Russia Uses New Internet Censorship Bill To Silence Prominent Reporters Who Criticized The Governmentby Mike Masnick
Feb. 14, 2013
German Officials Respond to Migrant's Axe Attack by Calling for 'Mandatory Islam Classes'
Newspaper Fashion Writer: Melania's White Dress is "Scary" Racist
French TV: Muslims Are The Real Victims of Nice Attack
Finland: Man Thrown in Prison For Using "Excessive Self-Defense" Against Home Invaders
Obama's Half-Brother: I'm Voting Trump!
Last summer, Russia passed an internet blacklist bill which required ISPs to censor certain sites. At the time, of course, Russian officials insisted it would be used to "protect the children" from "harmful information," including child porn, suicide instructions, and pro-drug propaganda. They insisted it would not go beyond that. Of course, within weeks, a popular blogging site, LiveJournal, was censored, followed by the Russian equivalent of Wikipedia.
And now they're targeting journalists as well. Access is reporting that added to the blacklist has been a site used by prominent free speech / civil liberties reporters in Russia who have been critical of the government. The government claims (of course) that they put the site on the blacklist due to "child pornography elements," but Access points out that rather than just removing such content, they've blocked access to the entire site, which is notable given the usage by critical reporters.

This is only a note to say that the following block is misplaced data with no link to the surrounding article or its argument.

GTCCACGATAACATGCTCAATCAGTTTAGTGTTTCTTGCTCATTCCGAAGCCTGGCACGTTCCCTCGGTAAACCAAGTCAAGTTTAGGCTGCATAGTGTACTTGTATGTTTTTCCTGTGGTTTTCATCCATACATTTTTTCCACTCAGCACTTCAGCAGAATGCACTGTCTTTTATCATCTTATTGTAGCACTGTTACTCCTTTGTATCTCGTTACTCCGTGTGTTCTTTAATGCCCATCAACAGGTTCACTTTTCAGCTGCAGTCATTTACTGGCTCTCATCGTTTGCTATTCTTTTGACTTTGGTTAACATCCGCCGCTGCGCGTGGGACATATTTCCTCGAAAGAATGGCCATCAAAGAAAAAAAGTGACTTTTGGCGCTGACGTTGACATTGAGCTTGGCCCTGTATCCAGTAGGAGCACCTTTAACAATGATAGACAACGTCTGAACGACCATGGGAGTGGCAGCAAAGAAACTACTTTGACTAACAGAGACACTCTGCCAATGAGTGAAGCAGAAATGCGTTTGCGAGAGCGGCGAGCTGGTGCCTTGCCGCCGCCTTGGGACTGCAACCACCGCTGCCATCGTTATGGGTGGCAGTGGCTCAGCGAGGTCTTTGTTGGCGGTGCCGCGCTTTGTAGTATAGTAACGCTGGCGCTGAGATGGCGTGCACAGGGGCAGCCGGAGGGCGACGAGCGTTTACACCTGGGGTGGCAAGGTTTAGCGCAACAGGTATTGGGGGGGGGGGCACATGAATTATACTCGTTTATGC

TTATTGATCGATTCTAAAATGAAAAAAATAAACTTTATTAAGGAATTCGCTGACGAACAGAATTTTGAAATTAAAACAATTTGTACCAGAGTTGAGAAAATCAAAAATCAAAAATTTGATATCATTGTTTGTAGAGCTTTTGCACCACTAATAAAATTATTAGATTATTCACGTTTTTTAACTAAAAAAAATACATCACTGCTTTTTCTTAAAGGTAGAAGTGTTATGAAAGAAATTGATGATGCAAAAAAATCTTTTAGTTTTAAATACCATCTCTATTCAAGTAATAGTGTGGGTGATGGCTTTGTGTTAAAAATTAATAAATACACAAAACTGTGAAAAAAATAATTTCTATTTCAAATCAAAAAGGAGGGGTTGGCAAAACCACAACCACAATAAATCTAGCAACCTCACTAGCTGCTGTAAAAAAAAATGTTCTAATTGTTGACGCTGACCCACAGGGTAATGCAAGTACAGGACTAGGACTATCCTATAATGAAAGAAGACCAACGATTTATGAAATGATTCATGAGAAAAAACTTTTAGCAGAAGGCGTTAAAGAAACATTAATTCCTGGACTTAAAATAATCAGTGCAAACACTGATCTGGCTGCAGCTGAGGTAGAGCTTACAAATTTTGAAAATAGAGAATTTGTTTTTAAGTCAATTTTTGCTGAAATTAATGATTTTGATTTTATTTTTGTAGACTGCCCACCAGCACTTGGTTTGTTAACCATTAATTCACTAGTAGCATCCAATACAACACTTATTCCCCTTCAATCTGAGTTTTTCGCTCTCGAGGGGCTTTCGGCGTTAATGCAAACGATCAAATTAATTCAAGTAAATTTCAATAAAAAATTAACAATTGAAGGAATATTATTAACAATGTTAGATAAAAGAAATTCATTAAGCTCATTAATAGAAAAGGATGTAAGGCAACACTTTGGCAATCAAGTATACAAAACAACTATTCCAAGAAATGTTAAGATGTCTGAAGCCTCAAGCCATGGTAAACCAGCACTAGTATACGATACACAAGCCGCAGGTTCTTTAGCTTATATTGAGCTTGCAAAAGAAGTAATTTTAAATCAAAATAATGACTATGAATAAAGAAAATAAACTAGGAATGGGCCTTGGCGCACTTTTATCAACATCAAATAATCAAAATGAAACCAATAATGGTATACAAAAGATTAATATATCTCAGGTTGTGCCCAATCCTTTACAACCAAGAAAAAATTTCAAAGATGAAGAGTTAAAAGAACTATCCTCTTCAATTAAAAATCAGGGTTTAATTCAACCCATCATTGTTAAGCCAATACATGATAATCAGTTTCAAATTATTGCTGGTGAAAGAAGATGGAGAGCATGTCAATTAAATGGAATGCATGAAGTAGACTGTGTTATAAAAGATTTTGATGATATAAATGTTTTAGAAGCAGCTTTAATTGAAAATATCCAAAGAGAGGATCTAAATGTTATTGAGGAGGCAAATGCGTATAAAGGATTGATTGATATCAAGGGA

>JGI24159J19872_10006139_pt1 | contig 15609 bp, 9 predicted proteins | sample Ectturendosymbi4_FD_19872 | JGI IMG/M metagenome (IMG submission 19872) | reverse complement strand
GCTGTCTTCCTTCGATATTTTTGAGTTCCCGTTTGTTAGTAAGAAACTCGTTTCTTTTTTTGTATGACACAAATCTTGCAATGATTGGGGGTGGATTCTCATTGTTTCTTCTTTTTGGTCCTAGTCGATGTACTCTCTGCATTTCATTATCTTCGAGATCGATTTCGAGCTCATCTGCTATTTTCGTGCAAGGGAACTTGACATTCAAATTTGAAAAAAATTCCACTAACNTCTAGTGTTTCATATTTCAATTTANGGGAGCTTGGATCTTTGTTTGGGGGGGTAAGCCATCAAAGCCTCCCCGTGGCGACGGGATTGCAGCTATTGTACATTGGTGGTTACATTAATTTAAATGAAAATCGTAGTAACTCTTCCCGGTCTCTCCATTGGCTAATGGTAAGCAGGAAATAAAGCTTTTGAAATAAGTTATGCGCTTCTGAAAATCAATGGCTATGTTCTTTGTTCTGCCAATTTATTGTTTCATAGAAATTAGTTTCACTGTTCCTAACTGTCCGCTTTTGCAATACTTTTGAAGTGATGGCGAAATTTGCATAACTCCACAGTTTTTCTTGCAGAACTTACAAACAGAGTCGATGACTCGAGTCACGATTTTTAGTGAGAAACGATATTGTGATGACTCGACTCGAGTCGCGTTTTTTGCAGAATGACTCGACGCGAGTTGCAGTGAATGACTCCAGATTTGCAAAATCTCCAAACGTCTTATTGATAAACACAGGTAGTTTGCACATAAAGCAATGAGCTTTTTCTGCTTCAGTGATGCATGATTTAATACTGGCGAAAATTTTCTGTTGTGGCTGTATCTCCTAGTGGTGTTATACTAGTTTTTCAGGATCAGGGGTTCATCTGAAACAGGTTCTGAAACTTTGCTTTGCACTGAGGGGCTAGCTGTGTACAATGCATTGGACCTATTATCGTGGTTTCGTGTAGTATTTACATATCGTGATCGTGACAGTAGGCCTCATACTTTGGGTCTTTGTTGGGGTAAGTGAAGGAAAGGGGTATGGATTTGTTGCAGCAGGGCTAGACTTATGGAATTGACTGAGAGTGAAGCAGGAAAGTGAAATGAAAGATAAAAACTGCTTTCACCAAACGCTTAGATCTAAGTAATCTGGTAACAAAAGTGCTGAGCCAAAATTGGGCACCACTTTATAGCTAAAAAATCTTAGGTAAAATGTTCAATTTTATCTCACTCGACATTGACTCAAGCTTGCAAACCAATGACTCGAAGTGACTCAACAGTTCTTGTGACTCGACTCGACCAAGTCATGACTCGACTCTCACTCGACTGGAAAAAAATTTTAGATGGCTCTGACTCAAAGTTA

At least two prominent journalists host their blogs on LJRossia.org: Andrei Malgin, a journalist who has been very critical of the government and hosts a mirror site at LJR, and Vladimir Pribylovsky, who has been targeted for publishing a large database of government misdeeds and for disclosing official documents that expose corruption.Once you've set up tools that enable censorship, you know they'll eventually be used for censorship.